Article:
When I was a child, we had a small black book in our bathroom called The Meaning of Liff, by Douglas Adams and John Lloyd. It is a “dictionary” of place names, in which each is given a definition. Or, to put it another way, a “dictionary of things that there aren’t any words for yet”. So “Spofforth” is defined as “tidying up before the cleaner comes” and “Massachusetts” are “those items and particles which people who, after blowing their noses, are searching for when they look into their hankies.” “Silesia” is “not knowing, at the critical moment, which side of the boat it is best to be sick off.”
The one we used most commonly in my family is “Woking” — “standing in the kitchen wondering what you came in here for”. It became a favorite, of course, because it was so common, and so true. And many years after publication, it was explained scientifically by “the Doorway Effect”. A study published in the Quarterly Journal of Experimental Psychology showed that “people were two to three times as likely to forget what they were supposed to do after walking through a doorway.” Quoted in the LiveScience blog, lead researcher Gabriel Radvansky, a psychologist at the University of Notre Dame, said:
When we are moving through the world, it is very continuous and dynamic and to deal with it more effectively, we parse things up. …Entering or exiting through a doorway serves as an ‘event boundary’ in the mind, which separates episodes of activity and files them away. Recalling the decision or activity that was made in a different room is difficult because it has been compartmentalized. …[T]he act of passing through doorways, rather than the fact of being in a different environment, kills memory.
And from Scientific American‘s coverage: “some forms of memory seem to be optimized to keep information ready-to-hand until its shelf life expires, and then purge that information in favor of new stuff. Radvansky and colleagues call this sort of memory representation an “event model,” and propose that walking through a doorway is a good time to purge your event models because whatever happened in the old room is likely to become less relevant now that you have changed venues.”
I learned about the Doorway Effect from the TV show QI – which, ironically, was created by John Lloyd, and yet neither the show’s presenter nor its contestants referred to Woking or the Meaning of Liff during the segment on the Doorway Effect. What they did posit was that it is an evolutionary characteristic — to paraphrase from memory, as you leave the cave, you put aside your thoughts about fire risk, in order to focus instead on the risk of bears or whatever other dangers you might find outside.
I’m writing about the Doorway Effect here and now because I think it has relevance to those of us in lockdown. The journal article, and the associated coverage in the media, positioned the Doorway Effect in something of a negative light, or perhaps just as an amusing evolutionary leftover — gah, we go from the living room to the kitchen and can’t remember things. But of course, we wouldn’t have retained this evolutionary characteristic if it weren’t useful to us. And those of us in lockdown are starting to realize how useful it is. In just one half-hour meeting yesterday, the following comments were made:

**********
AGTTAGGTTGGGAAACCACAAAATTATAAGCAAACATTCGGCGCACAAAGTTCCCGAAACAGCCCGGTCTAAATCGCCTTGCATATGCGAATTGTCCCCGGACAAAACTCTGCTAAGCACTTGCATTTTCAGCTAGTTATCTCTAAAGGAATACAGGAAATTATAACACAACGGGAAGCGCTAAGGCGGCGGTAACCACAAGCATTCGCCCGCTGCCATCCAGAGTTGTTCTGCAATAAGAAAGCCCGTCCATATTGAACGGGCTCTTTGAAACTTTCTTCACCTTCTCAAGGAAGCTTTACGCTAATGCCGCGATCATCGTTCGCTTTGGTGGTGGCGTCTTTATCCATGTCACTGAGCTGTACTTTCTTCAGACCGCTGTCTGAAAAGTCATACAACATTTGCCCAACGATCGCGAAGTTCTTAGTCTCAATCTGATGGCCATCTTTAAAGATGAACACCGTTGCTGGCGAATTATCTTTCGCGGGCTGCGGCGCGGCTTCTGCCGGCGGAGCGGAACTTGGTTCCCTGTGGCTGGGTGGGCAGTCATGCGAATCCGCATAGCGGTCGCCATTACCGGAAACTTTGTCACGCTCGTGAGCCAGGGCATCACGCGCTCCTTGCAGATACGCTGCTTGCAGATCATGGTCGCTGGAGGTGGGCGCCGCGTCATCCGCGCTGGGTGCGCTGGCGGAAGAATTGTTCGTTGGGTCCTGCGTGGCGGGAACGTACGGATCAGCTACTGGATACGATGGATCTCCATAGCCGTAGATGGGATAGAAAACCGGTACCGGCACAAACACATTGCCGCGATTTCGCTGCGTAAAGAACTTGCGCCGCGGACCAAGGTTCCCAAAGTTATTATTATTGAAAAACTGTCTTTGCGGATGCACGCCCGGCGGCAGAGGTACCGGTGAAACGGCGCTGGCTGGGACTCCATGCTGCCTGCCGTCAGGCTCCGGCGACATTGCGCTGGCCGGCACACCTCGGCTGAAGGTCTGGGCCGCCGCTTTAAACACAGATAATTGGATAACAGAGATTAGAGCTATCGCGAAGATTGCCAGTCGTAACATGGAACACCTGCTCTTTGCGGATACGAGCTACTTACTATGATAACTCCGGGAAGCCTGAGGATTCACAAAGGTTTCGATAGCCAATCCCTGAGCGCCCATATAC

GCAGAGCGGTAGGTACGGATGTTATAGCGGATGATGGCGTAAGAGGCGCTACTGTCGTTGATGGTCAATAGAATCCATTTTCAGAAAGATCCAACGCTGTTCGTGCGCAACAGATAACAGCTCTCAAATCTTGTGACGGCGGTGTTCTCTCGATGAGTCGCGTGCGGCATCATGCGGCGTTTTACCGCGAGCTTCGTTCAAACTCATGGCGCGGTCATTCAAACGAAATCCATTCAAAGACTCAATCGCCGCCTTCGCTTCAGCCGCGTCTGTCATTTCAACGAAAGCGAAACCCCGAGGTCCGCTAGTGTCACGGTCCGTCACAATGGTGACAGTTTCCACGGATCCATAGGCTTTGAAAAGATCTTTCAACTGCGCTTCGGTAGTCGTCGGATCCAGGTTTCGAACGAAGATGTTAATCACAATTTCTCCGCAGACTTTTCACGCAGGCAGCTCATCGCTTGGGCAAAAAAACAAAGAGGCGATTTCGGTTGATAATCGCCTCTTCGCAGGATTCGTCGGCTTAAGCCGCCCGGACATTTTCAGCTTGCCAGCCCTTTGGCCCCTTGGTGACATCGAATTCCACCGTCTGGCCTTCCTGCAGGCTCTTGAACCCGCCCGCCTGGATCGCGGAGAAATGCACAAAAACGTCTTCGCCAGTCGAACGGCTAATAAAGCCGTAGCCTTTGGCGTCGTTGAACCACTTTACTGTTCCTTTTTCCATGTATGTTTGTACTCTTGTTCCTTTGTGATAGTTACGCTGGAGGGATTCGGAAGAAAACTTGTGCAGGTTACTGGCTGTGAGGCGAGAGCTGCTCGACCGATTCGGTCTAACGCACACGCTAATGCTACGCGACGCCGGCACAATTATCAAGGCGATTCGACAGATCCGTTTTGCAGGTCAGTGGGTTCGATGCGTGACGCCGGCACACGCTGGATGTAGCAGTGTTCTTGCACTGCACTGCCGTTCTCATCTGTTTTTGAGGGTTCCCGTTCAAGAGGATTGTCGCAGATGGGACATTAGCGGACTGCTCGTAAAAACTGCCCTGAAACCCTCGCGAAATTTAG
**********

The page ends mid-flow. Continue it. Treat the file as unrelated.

- “I miss my commute! I thought I hated it, but I realize now it was a valuable buffer between work and home life, during which I could process my residual work thoughts and get myself into home mode.”
- “I can’t cope with the endless Zoom meetings. It’s too much for my brain to handle. At least in real life you get to walk from one room to another.”
Yes, there are wider reasons why we like being in the car, alone with the radio, or why it’s nice to stretch your legs and breathe some different air as you fortify yourself for the next meeting. But maybe we are also missing the Doorway Effect. Without crossing thresholds, we are going from meeting to meeting, from work to supper, without “purging” the information from the previous context. We are clicking our way into the next call with a brain already full of the previous background data, discussion points and actions — and trying to stuff more in there — and then more, when we join the call after that. And then we are going straight into a family supper while still trying to deal with all that information, all those worries.
Lots of seasoned remote workers talk about the value of a virtual commute — whether that’s going for a walk around the block before and after home-working periods, or even just setting up a workstation in a relatively unused room such that emerging from it and walking across the hall or down the stairs acts as a transition. The Doorway Effect would suggest there is some science behind what they have experienced — and that we should all add a little Woking to our day if we want to get through lockdown with our sanity intact.